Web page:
Jan 11, 2017 07:12 AM EST

Work With Children: Things You Need To Know

I began my work with children at a preschool a week ago and in my time with them, I have learned a few things that I wish somebody would have told me before I decided to step inside that classroom.

Initial Interaction

First of all, greet the shy and reserved kids with enthusiasm and encourage them to work with you. I did the opposite on the first day.

I initially did not make any effort to engage the children who were shy because I did not want to overwhelm them. I waited for them to come to me at their own pace but then it came to mind that they mistook my reticence as being unwelcoming and thus, they became shy towards me from then on.

Greeting every child with enthusiasm will make them more likely to work with you and approach you. I found that if I talked to them more, even if they did not reply, they would find their voice sooner or later and became more open with me.


When you work with children, you must not force them to do things they do not want to do even if it is a required school work or task. Sometimes, outbursts occur because a child is being forced to do a task he or she is not yet ready for at that very moment.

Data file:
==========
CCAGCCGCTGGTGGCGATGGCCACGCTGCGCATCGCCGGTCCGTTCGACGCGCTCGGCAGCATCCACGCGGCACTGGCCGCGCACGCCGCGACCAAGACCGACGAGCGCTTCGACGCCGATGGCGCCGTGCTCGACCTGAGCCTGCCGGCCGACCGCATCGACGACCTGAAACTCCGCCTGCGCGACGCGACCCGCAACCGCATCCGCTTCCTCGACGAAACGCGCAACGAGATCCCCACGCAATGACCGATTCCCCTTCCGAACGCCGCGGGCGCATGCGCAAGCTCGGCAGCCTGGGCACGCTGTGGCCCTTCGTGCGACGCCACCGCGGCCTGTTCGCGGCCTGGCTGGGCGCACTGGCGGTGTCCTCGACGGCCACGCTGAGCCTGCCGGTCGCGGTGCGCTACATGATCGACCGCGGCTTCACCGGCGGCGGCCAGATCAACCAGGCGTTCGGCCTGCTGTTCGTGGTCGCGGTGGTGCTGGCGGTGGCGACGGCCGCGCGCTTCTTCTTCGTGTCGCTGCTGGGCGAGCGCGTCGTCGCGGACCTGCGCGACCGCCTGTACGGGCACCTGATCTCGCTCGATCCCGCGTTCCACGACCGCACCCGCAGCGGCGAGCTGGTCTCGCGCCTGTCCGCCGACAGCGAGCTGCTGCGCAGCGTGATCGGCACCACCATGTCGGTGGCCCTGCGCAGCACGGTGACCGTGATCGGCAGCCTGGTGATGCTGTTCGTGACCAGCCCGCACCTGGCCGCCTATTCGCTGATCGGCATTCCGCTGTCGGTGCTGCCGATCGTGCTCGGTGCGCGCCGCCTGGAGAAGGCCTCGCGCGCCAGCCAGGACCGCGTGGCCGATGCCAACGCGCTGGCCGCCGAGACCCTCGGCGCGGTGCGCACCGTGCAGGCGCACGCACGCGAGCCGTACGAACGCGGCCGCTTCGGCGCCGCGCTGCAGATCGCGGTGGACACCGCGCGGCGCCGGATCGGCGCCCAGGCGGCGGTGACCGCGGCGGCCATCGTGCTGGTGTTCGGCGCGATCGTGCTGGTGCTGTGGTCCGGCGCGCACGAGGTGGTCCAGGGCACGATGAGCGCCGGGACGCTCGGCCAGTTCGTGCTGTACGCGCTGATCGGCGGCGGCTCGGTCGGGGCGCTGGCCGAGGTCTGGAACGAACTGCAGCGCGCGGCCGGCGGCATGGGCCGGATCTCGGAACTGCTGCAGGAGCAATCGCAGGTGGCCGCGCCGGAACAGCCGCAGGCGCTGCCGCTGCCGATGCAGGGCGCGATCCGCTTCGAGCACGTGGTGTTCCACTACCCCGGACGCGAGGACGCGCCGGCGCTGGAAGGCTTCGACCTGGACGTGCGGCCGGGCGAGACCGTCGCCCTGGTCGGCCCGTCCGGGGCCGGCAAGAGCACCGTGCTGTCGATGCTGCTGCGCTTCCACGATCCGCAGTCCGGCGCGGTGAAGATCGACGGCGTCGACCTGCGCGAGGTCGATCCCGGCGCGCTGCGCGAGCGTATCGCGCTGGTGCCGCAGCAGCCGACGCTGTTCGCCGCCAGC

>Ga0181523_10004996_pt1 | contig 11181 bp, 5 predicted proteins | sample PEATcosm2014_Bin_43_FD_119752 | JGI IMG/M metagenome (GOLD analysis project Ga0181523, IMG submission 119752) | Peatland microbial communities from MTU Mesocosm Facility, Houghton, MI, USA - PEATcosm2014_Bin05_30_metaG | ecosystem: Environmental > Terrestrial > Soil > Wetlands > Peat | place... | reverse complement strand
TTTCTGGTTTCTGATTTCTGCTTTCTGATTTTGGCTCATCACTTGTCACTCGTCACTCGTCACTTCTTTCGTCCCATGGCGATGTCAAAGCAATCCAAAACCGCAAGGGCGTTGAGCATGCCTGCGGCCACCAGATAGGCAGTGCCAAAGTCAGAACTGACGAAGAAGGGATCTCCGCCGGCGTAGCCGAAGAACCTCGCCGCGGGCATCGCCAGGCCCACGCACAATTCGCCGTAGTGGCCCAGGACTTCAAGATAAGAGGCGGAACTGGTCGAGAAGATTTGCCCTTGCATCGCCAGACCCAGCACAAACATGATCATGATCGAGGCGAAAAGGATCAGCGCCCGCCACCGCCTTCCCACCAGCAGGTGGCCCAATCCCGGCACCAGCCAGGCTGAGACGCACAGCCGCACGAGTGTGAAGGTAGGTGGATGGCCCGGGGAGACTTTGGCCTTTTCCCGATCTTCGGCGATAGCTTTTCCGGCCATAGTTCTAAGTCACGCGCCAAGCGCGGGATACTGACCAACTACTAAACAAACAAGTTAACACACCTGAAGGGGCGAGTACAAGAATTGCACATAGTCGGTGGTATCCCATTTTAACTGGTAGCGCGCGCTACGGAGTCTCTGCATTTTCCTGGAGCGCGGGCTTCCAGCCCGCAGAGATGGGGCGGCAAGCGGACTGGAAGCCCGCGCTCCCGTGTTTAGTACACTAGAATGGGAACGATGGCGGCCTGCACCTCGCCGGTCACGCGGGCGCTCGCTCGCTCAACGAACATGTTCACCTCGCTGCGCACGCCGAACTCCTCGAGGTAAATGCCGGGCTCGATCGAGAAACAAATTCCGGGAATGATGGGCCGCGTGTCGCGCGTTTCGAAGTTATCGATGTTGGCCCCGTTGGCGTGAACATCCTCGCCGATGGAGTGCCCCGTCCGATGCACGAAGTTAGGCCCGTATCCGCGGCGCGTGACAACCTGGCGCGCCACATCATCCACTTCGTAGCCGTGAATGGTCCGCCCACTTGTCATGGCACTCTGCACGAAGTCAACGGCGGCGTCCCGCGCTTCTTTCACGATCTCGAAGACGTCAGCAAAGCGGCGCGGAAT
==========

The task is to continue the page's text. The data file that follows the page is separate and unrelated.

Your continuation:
Instead of forcing them and dragging them to the table and away from the toys, make a deal with them. If one of them tells you "I don't want to work," reply with, "How about working later?"

More often than not, the answer will be in the affirmative. Compromise makes for a happy and content child as well as accomplished seatwork.

Determine Capability

Always ask the young ones questions as to whether they need help in doing something or not. Some kids for instance struggle with their juice boxes and do not ask for help until they spill their drink on the floor.

There was one instance wherein a boy told me he was going to go to the bathroom. I assumed he could go by himself but that was not the case; he did not know how to unbutton or unzip his pants and wound up wetting himself.

"Do you need help?" is the question to be familiar with when you want to work with children.

Good and Bad Behavior

Always give the proper response to the appropriate behavior. If the child has done something wrong, immediately scold them for it.

If you scold them for bad behavior an hour after it was committed, the child will have no idea what they did wrong. There are always some kids who do not follow their teachers especially if they think you are a softy, which is why you should not be afraid to use a stern voice in getting them to obey rules.

The same thing goes for good behavior. Do not use a hard voice when complimenting or awarding work because then, they will be confused if you are pleased or not.

Hopefully, the kids you will deal with won't all be difficult. If they are, try to find your stern voice as well as your encouraging voice and work from there. 

In other industries, here's an article on things you need to know about working in the food industry. 

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